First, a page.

In summary, BB sounds better.

Edited by luvdunhill
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 I would be curious if not expectation bias, but actual brain activity was different knowing that one just purchased a kilobuck cable. I think this would actually be groundbreaking research, as many think it's all made up and doesn't actually impact the listener in an "chemical" (for lack of a better term) way.

 

Not with cables necessarily, but there is gobs of research (including fMRI) showing how very subtle suggestions can influence how people think. Maybe we can write a grant to get time on the new fMRI in Erika's building to do this :)

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One of my friends from high school bought an HD580 and either Mete42 or Pimeta. When he told me how much the amp/hp cost I thought he was genuinely crazy. But he also had a Saab 93 Viggen as a senior so I chalked it up to him being nuts/rich.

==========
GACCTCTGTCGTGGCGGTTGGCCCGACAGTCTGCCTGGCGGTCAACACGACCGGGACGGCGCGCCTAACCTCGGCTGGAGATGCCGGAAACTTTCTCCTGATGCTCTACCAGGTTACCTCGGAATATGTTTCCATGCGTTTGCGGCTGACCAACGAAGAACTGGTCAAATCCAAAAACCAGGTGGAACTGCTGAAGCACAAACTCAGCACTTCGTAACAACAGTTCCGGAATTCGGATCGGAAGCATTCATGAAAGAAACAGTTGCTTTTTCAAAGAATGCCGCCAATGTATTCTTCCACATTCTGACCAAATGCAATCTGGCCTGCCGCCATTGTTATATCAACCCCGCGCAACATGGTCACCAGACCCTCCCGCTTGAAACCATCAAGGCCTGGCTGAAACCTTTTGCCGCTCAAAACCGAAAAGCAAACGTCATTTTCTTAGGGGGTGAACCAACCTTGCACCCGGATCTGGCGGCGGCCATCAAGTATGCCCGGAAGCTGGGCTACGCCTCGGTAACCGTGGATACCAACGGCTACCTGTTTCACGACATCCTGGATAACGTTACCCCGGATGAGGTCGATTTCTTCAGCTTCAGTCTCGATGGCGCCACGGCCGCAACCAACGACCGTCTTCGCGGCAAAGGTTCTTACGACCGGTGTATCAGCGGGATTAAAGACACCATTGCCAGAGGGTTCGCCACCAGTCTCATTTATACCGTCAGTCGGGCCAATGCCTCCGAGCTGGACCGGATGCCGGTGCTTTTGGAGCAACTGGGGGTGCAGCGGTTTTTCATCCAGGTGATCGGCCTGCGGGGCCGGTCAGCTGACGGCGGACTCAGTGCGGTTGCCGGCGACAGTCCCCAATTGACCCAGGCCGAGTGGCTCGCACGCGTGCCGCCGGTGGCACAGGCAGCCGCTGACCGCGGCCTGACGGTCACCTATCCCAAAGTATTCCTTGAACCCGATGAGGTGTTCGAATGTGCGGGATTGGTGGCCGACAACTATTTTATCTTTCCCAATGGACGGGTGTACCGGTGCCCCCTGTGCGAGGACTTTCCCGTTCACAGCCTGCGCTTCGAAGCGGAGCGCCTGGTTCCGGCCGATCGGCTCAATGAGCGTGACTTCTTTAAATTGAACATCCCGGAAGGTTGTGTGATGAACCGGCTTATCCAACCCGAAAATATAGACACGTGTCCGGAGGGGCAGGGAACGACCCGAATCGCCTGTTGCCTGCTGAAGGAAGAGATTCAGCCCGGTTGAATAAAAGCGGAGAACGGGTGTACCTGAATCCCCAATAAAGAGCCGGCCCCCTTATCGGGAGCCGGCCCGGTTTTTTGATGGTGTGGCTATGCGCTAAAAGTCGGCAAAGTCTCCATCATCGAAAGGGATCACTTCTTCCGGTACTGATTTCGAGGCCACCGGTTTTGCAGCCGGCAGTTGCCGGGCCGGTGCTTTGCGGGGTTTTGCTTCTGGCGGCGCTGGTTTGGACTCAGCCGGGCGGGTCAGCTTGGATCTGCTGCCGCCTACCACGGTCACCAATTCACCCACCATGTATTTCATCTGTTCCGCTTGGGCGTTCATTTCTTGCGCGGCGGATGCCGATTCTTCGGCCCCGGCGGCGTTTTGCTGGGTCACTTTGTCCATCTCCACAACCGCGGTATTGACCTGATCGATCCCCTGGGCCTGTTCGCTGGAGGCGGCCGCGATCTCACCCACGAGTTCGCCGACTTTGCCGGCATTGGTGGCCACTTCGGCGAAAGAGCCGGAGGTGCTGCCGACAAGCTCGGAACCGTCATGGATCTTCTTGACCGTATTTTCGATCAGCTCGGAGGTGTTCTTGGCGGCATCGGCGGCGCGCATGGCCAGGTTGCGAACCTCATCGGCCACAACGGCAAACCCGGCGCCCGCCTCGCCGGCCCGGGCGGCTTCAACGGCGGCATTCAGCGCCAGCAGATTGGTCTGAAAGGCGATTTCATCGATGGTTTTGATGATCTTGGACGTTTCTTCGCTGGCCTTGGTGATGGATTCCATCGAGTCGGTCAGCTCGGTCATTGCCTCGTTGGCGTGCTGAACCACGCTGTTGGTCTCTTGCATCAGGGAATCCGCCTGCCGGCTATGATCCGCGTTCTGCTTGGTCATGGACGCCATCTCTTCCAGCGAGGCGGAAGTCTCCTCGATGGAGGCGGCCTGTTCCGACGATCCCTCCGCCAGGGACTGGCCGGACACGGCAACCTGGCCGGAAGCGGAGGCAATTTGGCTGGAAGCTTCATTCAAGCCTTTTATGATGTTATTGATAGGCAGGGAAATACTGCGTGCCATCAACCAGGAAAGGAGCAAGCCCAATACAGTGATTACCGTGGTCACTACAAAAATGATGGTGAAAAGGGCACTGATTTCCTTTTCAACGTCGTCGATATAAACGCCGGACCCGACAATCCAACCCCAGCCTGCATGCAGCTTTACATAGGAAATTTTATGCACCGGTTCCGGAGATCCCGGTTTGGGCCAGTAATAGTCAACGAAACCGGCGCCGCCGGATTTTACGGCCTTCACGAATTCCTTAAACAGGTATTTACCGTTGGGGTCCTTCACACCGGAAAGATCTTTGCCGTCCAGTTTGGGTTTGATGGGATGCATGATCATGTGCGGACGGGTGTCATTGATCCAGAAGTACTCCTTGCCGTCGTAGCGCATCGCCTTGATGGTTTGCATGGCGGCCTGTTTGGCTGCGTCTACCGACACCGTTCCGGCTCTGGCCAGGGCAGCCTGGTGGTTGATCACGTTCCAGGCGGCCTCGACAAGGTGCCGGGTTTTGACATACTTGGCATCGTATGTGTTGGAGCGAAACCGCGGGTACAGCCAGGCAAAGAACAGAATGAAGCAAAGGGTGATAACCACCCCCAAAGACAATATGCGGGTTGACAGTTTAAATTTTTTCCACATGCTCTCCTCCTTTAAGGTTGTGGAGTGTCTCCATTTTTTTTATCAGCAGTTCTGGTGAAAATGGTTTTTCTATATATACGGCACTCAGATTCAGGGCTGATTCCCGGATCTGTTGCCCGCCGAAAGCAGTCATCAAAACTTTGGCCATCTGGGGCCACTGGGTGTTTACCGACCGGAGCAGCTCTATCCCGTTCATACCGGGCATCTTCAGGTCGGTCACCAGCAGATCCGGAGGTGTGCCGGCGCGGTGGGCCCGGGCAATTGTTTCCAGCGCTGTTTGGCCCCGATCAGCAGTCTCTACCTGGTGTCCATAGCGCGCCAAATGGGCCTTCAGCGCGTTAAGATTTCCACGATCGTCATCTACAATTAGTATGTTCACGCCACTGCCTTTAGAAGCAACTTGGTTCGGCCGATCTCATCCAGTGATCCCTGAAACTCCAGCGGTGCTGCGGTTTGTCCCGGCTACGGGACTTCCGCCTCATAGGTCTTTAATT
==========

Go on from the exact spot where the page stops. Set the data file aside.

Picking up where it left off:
Driving his car was a hell of a lot better than what that setup sounded like with my teenage angst music.

 

RIP Saab

 

To expand one of his friends told me to get Grados. There was a hifi store in the Manchester mall (maybe Nate/Todd knew it? Cambridge Soundworks possibly? I think this was before the mall had a Best Buy) that let me demo them. I didn't think they sounded amazing either, but for $60 or something I bought them and eventually really liked them.

 

Sort of interesting that he pretty much got me into enjoying driving and hifi. Two damn expensive hobbies.

 

Latest purchase was the most expensive one I've made yet; TD4001 drivers....

Edited by deepak